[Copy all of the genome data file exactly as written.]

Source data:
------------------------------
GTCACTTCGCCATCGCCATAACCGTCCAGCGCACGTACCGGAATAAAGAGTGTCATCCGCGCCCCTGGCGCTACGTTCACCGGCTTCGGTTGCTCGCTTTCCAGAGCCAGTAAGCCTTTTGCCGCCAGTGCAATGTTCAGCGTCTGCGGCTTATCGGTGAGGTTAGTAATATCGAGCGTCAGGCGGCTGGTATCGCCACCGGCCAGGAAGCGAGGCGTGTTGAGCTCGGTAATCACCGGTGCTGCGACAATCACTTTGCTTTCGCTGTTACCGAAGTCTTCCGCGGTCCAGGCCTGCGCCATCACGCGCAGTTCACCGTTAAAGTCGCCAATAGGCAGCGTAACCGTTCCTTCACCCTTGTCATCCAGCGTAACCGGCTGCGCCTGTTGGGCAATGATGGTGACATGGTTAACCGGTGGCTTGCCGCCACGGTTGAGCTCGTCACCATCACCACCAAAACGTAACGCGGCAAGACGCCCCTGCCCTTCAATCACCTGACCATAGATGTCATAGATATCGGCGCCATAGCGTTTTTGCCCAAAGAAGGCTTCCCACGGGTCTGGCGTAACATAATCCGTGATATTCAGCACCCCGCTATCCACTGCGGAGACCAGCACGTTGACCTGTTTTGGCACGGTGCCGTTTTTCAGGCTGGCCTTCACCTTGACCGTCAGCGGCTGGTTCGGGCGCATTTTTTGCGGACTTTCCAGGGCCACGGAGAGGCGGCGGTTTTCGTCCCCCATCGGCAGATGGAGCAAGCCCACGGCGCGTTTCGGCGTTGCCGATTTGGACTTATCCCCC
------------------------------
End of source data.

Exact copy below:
GTCACTTCGCCATCGCCATAACCGTCCAGCGCACGTACCGGAATAAAGAGTGTCATCCGCGCCCCTGGCGCTACGTTCACCGGCTTCGGTTGCTCGCTTTCCAGAGCCAGTAAGCCTTTTGCCGCCAGTGCAATGTTCAGCGTCTGCGGCTTATCGGTGAGGTTAGTAATATCGAGCGTCAGGCGGCTGGTATCGCCACCGGCCAGGAAGCGAGGCGTGTTGAGCTCGGTAATCACCGGTGCTGCGACAATCACTTTGCTTTCGCTGTTACCGAAGTCTTCCGCGGTCCAGGCCTGCGCCATCACGCGCAGTTCACCGTTAAAGTCGCCAATAGGCAGCGTAACCGTTCCTTCACCCTTGTCATCCAGCGTAACCGGCTGCGCCTGTTGGGCAATGATGGTGACATGGTTAACCGGTGGCTTGCCGCCACGGTTGAGCTCGTCACCATCACCACCAAAACGTAACGCGGCAAGACGCCCCTGCCCTTCAATCACCTGACCATAGATGTCATAGATATCGGCGCCATAGCGTTTTTGCCCAAAGAAGGCTTCCCACGGGTCTGGCGTAACATAATCCGTGATATTCAGCACCCCGCTATCCACTGCGGAGACCAGCACGTTGACCTGTTTTGGCACGGTGCCGTTTTTCAGGCTGGCCTTCACCTTGACCGTCAGCGGCTGGTTCGGGCGCATTTTTTGCGGACTTTCCAGGGCCACGGAGAGGCGGCGGTTTTCGTCCCCCATCGGCAGATGGAGCAAGCCCACGGCGCGTTTCGGCGTTGCCGATTTGGACTTATCCCCC